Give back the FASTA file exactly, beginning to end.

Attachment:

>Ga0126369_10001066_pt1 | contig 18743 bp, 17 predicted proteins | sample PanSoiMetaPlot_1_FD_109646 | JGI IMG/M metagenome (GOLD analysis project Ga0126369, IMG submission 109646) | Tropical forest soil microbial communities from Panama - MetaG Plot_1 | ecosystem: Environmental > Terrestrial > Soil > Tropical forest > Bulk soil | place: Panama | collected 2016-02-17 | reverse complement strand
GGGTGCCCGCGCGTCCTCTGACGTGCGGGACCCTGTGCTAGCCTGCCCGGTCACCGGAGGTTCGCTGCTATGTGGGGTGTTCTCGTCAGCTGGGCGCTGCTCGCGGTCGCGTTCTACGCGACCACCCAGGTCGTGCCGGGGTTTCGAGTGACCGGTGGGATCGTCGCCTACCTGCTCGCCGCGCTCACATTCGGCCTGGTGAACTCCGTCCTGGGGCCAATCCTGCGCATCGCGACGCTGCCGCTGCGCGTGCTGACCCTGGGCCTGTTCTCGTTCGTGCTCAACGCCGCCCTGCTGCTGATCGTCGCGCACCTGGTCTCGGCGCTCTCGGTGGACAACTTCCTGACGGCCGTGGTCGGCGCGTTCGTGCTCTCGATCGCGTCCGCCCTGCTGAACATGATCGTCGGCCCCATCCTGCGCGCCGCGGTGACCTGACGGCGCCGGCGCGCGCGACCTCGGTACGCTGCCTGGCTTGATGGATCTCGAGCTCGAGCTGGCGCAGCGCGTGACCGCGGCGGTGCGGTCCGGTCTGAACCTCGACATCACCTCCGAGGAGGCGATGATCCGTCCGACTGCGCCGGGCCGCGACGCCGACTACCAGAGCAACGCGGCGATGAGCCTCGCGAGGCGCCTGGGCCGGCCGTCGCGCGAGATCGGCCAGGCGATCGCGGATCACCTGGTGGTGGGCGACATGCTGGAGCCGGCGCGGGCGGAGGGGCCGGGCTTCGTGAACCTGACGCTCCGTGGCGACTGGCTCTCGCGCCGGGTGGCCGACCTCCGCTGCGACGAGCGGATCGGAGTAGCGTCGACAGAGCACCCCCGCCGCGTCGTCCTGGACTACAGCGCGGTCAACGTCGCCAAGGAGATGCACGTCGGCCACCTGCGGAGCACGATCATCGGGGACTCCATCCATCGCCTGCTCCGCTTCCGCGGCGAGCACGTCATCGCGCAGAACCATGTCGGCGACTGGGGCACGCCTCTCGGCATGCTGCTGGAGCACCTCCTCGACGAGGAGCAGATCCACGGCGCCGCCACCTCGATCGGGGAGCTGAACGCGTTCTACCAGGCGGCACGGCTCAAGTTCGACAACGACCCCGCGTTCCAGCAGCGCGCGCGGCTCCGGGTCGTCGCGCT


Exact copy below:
>Ga0126369_10001066_pt1 | contig 18743 bp, 17 predicted proteins | sample PanSoiMetaPlot_1_FD_109646 | JGI IMG/M metagenome (GOLD analysis project Ga0126369, IMG submission 109646) | Tropical forest soil microbial communities from Panama - MetaG Plot_1 | ecosystem: Environmental > Terrestrial > Soil > Tropical forest > Bulk soil | place: Panama | collected 2016-02-17 | reverse complement strand
GGGTGCCCGCGCGTCCTCTGACGTGCGGGACCCTGTGCTAGCCTGCCCGGTCACCGGAGGTTCGCTGCTATGTGGGGTGTTCTCGTCAGCTGGGCGCTGCTCGCGGTCGCGTTCTACGCGACCACCCAGGTCGTGCCGGGGTTTCGAGTGACCGGTGGGATCGTCGCCTACCTGCTCGCCGCGCTCACATTCGGCCTGGTGAACTCCGTCCTGGGGCCAATCCTGCGCATCGCGACGCTGCCGCTGCGCGTGCTGACCCTGGGCCTGTTCTCGTTCGTGCTCAACGCCGCCCTGCTGCTGATCGTCGCGCACCTGGTCTCGGCGCTCTCGGTGGACAACTTCCTGACGGCCGTGGTCGGCGCGTTCGTGCTCTCGATCGCGTCCGCCCTGCTGAACATGATCGTCGGCCCCATCCTGCGCGCCGCGGTGACCTGACGGCGCCGGCGCGCGCGACCTCGGTACGCTGCCTGGCTTGATGGATCTCGAGCTCGAGCTGGCGCAGCGCGTGACCGCGGCGGTGCGGTCCGGTCTGAACCTCGACATCACCTCCGAGGAGGCGATGATCCGTCCGACTGCGCCGGGCCGCGACGCCGACTACCAGAGCAACGCGGCGATGAGCCTCGCGAGGCGCCTGGGCCGGCCGTCGCGCGAGATCGGCCAGGCGATCGCGGATCACCTGGTGGTGGGCGACATGCTGGAGCCGGCGCGGGCGGAGGGGCCGGGCTTCGTGAACCTGACGCTCCGTGGCGACTGGCTCTCGCGCCGGGTGGCCGACCTCCGCTGCGACGAGCGGATCGGAGTAGCGTCGACAGAGCACCCCCGCCGCGTCGTCCTGGACTACAGCGCGGTCAACGTCGCCAAGGAGATGCACGTCGGCCACCTGCGGAGCACGATCATCGGGGACTCCATCCATCGCCTGCTCCGCTTCCGCGGCGAGCACGTCATCGCGCAGAACCATGTCGGCGACTGGGGCACGCCTCTCGGCATGCTGCTGGAGCACCTCCTCGACGAGGAGCAGATCCACGGCGCCGCCACCTCGATCGGGGAGCTGAACGCGTTCTACCAGGCGGCACGGCTCAAGTTCGACAACGACCCCGCGTTCCAGCAGCGCGCGCGGCTCCGGGTCGTCGCGCT